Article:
In "To Kill A Mockingbird", what quotes are there that consider Boo Radley a mockingbird? 

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huntress eNotes educator| Certified Educator

Boo is the neighborhood mystery man, having not been seen outside his home since he was a teenager, when his mother promised he would no longer be a problem to anyone. The children--Scout, Jem, and Dill--listen to neighborhood gossip about him, where he presumably does things like stab his mother in the leg with scissors then go calmly back to clipping the newspaper--and think of him as a monster. However, when Mrs. Maudie's house burns down in Chapter 8, someone puts a blanket around Scout as she watches it burn; Atticus tells Scout that it was Boo who'd done it. At this point, the children begin to understand that Boo isn't the monster the neighborhood scolds said he was; he was a friend--albeit a friend they'd never seen--who left them presents and looked out for them. 

After Tom's trial, Bob Ewell, having been shamed by Atticus and various people in the town, began committing small acts of revenge, such as spitting on Atticus and trying to break into the judge's home. After the Halloween festival, Ewell attacks Jem and Scout as they walk back home, and ends up dead "with a kitchen knife stuck up under his ribs" (305). Atticus thinks it's Jem, but Sheriff Tate clearly is convinced that Arthur "Boo" Radley killed Ewell to protect the children. He tells Atticus that he will say that Arthur Radley tripped on a tree root and fell on his own knife (317). When Atticus begins to argue, Tate says that he "never heard tell that it's against the law for a citizen to do his utmost to prevent a crime from being committed, which is exactly what he [Radley] did," but if he tells the truth, all the ladies would be bringing him cakes and "draggin' him with his shy ways into the limelight," which to Tate, is "a sin" (317).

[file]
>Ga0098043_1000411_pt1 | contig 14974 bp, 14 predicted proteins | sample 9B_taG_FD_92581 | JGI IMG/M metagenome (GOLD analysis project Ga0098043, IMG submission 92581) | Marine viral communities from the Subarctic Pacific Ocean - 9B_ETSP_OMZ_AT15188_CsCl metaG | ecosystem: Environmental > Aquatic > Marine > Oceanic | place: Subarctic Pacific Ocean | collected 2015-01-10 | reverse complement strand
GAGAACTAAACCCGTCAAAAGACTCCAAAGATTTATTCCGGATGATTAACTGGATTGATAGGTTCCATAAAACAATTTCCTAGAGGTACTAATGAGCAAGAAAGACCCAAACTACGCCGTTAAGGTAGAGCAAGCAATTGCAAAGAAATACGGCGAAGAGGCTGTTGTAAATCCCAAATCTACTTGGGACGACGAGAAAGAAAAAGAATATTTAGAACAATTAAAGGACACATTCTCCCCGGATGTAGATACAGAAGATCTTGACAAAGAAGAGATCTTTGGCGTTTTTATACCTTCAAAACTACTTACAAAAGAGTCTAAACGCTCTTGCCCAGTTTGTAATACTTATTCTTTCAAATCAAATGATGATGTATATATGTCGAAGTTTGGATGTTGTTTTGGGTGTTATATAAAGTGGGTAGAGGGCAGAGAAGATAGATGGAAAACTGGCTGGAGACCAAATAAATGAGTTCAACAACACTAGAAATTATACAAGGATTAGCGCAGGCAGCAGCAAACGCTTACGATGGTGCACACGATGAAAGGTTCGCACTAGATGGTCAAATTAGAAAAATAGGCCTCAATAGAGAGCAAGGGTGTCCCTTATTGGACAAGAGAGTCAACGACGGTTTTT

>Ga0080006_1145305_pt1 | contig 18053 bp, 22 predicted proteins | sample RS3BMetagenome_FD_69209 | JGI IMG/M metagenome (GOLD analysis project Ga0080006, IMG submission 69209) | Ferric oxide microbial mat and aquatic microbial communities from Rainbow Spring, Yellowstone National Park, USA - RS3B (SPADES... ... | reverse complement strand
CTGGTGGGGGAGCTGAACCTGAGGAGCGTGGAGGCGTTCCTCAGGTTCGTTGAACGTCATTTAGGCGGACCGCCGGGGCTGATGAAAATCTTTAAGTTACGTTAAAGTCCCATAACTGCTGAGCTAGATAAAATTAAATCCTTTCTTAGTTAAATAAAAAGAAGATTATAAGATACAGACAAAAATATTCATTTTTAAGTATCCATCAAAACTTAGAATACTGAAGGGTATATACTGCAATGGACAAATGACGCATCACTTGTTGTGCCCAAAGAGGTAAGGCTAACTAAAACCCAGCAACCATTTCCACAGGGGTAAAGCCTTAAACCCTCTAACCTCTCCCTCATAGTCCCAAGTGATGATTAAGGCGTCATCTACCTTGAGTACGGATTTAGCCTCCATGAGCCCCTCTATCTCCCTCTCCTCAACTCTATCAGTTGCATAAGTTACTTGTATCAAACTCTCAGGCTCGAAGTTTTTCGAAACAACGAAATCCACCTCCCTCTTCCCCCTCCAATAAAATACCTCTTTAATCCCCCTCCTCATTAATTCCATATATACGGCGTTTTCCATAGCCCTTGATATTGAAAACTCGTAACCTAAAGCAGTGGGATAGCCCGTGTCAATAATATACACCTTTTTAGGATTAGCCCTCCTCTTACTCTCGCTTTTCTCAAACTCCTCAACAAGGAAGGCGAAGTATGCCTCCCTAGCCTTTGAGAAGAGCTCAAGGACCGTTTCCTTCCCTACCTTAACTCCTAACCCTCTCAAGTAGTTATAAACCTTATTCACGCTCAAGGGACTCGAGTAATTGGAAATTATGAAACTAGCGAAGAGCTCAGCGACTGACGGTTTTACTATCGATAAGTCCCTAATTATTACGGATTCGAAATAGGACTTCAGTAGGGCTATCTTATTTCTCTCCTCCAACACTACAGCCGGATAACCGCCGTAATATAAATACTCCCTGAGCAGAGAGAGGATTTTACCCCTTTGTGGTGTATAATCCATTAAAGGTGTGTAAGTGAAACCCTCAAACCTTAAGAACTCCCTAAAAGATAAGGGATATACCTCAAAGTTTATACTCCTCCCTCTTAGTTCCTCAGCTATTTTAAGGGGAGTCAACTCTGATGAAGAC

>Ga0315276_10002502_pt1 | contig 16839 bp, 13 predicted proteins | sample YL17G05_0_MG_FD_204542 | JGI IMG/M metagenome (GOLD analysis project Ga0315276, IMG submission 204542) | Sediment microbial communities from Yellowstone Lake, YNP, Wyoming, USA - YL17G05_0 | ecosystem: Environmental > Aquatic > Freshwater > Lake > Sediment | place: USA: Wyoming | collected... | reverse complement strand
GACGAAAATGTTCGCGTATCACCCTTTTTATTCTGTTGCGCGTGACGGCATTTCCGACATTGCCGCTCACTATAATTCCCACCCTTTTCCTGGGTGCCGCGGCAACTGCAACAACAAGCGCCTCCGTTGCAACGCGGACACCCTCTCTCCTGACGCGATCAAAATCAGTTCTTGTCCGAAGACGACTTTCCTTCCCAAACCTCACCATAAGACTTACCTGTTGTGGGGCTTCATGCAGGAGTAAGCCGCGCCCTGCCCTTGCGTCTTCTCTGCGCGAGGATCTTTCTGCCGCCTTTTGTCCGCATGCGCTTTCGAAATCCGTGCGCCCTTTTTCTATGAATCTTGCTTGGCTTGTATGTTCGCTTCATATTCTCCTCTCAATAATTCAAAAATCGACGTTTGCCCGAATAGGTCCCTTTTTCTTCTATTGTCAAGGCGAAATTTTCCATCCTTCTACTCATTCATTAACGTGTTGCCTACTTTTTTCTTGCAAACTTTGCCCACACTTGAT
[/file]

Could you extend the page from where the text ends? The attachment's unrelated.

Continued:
After Tate leaves, Atticus sits down, calls Scout to him, and says, "Mr. Ewell fell on his knife. Can you possibly understand?"

Scout agrees and says, "It's be sort of like shootin' a mockingbird, wouldn't it?"

She thus refers to Mrs. Maudie's words of wisdom earlier in the book, when she and Jem got BB guns for Christmas and Atticus had told them to shoot at any birds they like, but not mockingbirds. Mrs. Maudie had said, "Mockingbirds don't do one thing but make music for us to enjoy.... That's why it's a sin to kill a mockingbird" (103). So when Scout agrees that going along with the story that Ewell fell on his knife, she helped protect Boo's privacy. Boo, being a private, shy man, had done the town a great service and didn't deserve the publicity that would go with it if word got out, making him the "mockingbird" they all decide to protect. 

Read the study guide:
To Kill a Mockingbird

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